ARRA Investments in Basic HIV Vaccine Research
Public Health Burden
Although progress has been made in the global fight against HIV/AIDS, the epidemic continues to devastate the United States and the international community with 56,300 new HIV infections each year in the U.S. and an estimated 33 million people living with HIV worldwide. Of the ~1.1 million individuals living with HIV in the United States, 21 percent are unaware of their infection.
The development of safe and effective HIV vaccines remains one of the highest priorities and greatest challenges in biomedical research. Designing an HIV vaccine will require significant advances in fundamental research to expand our understanding of the virus and the disease. The NIH is increasing the emphasis on innovative discovery research for HIV vaccines. A variety of ARRA-funded projects are exploring the molecular mechanisms of HIV infection and the immune response to HIV in order to inform the design of new vaccines. A few examples are:
Determining whether the failure to make a protective antibody response to HIV is a consequence of B cells being deleted because they cross-react with host molecules that look like parts of HIV.
Analyzing the molecular mechanisms underlying how the virus exits one cell in order to be able to infect another.
Examining the role of a receptor involved in cell death in order to increase the ability of HIV-specific T cells to control the disease.
Examining the capacity of CD4 T cells to produce proteins that protect cells from HIV while they perform their immune functions.
Determining whether altering the HIV envelope protein can induce a stronger immune response.
Understanding the events at the mucosa: investigating the basic mechanisms of immune response in mucosal tissue following vaccination or infection,
and identifying synthetic compounds that can increase the mucosal immune response to HIV.
Identifying measurable signs of HIV vaccine-mediated protection or failure, in order to identify critical elements of the immune response and facilitate clinical studies.
Investigating how parasitic worms that suppress the immune system may affect the testing of HIV-1 vaccine candidates in developing countries.
Searching for and characterizing neutralizing antibodies that can broadly recognize HIV and block infection by studying people who naturally control HIV
, examining how viruses combine and what antibodies are produced in patients infected with multiple HIV-1 strains
, and investigating whether stable forms of an HIV peptide can induce broadly neutralizing antibodies against HIV-1
Following individuals at high risk of HIV infection to elucidate the mechanisms by which the virus blocks the establishment of effective immune responses during early infection
In addition, NIAID continues to support the development and preclinical testing of novel vaccine candidates. ARRA funds were used to support many of these projects, such as:
Examining the viability of new vaccine candidates, such as ones based on modified coxsackieviruses,
, on a genetically engineered version of the HIV virus that can replicate and infect cells without causing disease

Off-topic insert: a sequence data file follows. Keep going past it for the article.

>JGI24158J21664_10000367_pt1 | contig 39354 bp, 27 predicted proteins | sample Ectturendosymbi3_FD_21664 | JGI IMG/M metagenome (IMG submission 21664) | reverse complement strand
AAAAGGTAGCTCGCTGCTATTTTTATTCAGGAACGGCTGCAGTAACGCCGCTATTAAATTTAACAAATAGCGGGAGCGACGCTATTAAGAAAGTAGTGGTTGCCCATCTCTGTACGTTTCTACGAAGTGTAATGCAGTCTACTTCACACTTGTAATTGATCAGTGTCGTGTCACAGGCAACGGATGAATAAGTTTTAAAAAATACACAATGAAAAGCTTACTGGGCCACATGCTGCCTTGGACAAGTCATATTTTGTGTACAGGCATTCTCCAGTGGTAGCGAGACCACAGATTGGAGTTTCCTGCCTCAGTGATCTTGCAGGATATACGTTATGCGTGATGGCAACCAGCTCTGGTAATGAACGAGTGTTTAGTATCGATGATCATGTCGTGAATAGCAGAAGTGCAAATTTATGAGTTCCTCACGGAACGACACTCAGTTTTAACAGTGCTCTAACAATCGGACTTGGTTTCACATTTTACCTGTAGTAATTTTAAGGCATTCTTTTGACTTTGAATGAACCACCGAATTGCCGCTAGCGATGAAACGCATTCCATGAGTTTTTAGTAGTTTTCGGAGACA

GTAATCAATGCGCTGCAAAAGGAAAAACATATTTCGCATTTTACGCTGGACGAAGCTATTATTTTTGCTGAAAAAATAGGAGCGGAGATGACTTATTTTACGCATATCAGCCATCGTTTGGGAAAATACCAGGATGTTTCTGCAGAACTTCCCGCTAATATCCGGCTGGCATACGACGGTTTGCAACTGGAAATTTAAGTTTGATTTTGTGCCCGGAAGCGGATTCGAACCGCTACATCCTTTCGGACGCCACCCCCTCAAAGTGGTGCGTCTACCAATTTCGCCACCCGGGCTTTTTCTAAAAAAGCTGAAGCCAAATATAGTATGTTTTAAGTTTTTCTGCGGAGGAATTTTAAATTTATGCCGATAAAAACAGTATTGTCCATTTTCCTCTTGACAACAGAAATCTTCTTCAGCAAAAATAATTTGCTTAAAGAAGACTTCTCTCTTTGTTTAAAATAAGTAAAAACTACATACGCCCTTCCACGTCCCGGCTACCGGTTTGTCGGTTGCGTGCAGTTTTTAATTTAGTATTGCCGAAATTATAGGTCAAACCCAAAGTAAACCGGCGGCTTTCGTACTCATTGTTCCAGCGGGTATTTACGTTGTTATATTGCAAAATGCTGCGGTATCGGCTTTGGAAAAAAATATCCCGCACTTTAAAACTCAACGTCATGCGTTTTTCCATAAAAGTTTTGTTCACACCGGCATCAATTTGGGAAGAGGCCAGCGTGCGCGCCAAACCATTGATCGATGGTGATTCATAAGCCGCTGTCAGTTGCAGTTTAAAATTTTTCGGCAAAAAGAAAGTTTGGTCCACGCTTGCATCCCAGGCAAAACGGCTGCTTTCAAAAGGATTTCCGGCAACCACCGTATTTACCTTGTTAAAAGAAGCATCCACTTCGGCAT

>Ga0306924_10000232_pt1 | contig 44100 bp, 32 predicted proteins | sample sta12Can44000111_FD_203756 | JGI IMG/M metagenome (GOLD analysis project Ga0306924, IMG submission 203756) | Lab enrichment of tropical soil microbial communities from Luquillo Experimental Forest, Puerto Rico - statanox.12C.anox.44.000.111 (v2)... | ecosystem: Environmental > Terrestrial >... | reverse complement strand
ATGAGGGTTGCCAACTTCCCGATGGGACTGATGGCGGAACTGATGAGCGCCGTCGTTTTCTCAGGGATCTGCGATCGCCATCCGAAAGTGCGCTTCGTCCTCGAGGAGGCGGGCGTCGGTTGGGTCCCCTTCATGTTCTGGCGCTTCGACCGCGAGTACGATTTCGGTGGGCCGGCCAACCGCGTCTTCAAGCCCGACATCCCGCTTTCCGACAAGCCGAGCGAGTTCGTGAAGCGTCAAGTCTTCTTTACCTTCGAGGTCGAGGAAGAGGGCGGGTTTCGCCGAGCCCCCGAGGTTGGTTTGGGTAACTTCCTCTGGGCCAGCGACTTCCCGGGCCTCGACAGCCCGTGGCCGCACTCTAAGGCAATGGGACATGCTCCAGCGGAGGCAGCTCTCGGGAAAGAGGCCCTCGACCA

; and studying a two-injection adenovirus prime-boost regimen that may overcome current challenges with HIV-1 vaccine candidates.
Evaluating novel vaccine candidates in an animal model to examine their protective power in response to exposure to the animal virus equivalent of HIV.
Exploring an HIV vaccination approach that delivers viral antigens directly to mucosal tissue, the site of primary replication of the virus.
Developing safer oral adenoviral vaccines against HIV for simpler vaccination in developed and less developed countries.
-- B cell Tolerance and Humoral Immunity to HIV-1 -- Kelsoe, Garnett H (NC)
-- A Molecular Analysis of Exosome Biogenesis and Retrovirus Budding -- Carcamo, Jose R (MD)
-- Enhancement of HIV-specific CD4+ T Cell Function by Blockade of the PD-1 Pathway -- Palmer, Brent E (CO)
-- CC Chemokine Secretion to Protect Antigen-Specific CD4 T Cells from HIV -- Hioe, Catarina E (NY)
-- HIV ENV Epitope Engineering -- Landry, Samuel (LA)
Gene Expression in Host Environments -- Frank, Kristi (MN); AI 084622-01 -- Effect of Antigen Exposure on T Cell Quantity and Quality in Mucosal Tissues --Fraser, Kathryn (MN)
-- Alpha-galactosycleramide as a Mucosal Adjuvant for HIV Antigens -- Sastry, Jagannadha (TX)
-- Mechanisms of Protection from and Enhanced Susceptibility to HIV Infection -- Miller, Christopher J (CA)
-- The Effect of Helminth Infection on HIV-1 Vaccines -- Harn, Donald A (GA)
-- Broad Neutralizing Monoclonal Antibodies From HIV Controllers -- Lewis, George K (MD)
-- Viral Evolution and Humoral Immune Response due to Dual HIV-1 Infection -- Nyambi, Phillipe N (NY)
-- Presentation of Structural Determinants of the 2F5 Neutralization Epitope -- Lu, Min (NY)
-- Immunopathogenesis of Acute and Early HIV Infection -- Valentine, Fred (NY)
-- HIV Vaccine Development Using Recombinant Coxsackieviruses -- Ramsingh, Arlene (NY)
-- A Propagating Chimeric Particle as a Safe Alternative Attenuated Virus -- Young, Kelly (NC)
-- Novel Heterologous Adenovirus Prime-Boost HIV-1 Vaccine -- Barouch, Dan H (MA)
-- Evaluation of Ad5-gag &innovative Ad5-E2b-gag vaccines in Ad-immune Cynomolgus M -- Wu, Younong (WA)
-- Induction of Mucosal SIV Immunity in Non Human Primates by Secreted Hsp-Gp96 -- Podack, Eckhard R (FL)
-- Epithelial Cells as Mucosal Adjuvant for Life Long Immunity -- Gauduin, Marieclaire Elisabeth (TX)
-- Mucosal Helper-dependent Adenovirus Vaccines Against HIV -- Barry, Michael A (MN)
Page Last Updated on June 30, 2018
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